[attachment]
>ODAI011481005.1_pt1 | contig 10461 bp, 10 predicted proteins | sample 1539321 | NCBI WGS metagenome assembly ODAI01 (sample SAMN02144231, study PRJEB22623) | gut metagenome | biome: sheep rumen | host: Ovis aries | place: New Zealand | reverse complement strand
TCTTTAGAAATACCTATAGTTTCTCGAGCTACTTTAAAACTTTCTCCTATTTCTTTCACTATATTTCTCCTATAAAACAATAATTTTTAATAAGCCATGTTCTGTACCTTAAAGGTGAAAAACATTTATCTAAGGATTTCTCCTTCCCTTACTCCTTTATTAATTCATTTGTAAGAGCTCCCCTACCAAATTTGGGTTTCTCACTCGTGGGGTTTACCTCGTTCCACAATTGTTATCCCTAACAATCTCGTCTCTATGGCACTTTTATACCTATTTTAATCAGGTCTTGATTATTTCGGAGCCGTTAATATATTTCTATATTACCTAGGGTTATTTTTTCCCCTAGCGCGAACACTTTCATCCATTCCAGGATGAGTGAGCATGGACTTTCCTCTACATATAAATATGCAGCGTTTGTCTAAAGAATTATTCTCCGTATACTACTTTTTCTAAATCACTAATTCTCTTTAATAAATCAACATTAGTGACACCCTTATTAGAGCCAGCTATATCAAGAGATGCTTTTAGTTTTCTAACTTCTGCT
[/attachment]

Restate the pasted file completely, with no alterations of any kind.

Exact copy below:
>ODAI011481005.1_pt1 | contig 10461 bp, 10 predicted proteins | sample 1539321 | NCBI WGS metagenome assembly ODAI01 (sample SAMN02144231, study PRJEB22623) | gut metagenome | biome: sheep rumen | host: Ovis aries | place: New Zealand | reverse complement strand
TCTTTAGAAATACCTATAGTTTCTCGAGCTACTTTAAAACTTTCTCCTATTTCTTTCACTATATTTCTCCTATAAAACAATAATTTTTAATAAGCCATGTTCTGTACCTTAAAGGTGAAAAACATTTATCTAAGGATTTCTCCTTCCCTTACTCCTTTATTAATTCATTTGTAAGAGCTCCCCTACCAAATTTGGGTTTCTCACTCGTGGGGTTTACCTCGTTCCACAATTGTTATCCCTAACAATCTCGTCTCTATGGCACTTTTATACCTATTTTAATCAGGTCTTGATTATTTCGGAGCCGTTAATATATTTCTATATTACCTAGGGTTATTTTTTCCCCTAGCGCGAACACTTTCATCCATTCCAGGATGAGTGAGCATGGACTTTCCTCTACATATAAATATGCAGCGTTTGTCTAAAGAATTATTCTCCGTATACTACTTTTTCTAAATCACTAATTCTCTTTAATAAATCAACATTAGTGACACCCTTATTAGAGCCAGCTATATCAAGAGATGCTTTTAGTTTTCTAACTTCTGCT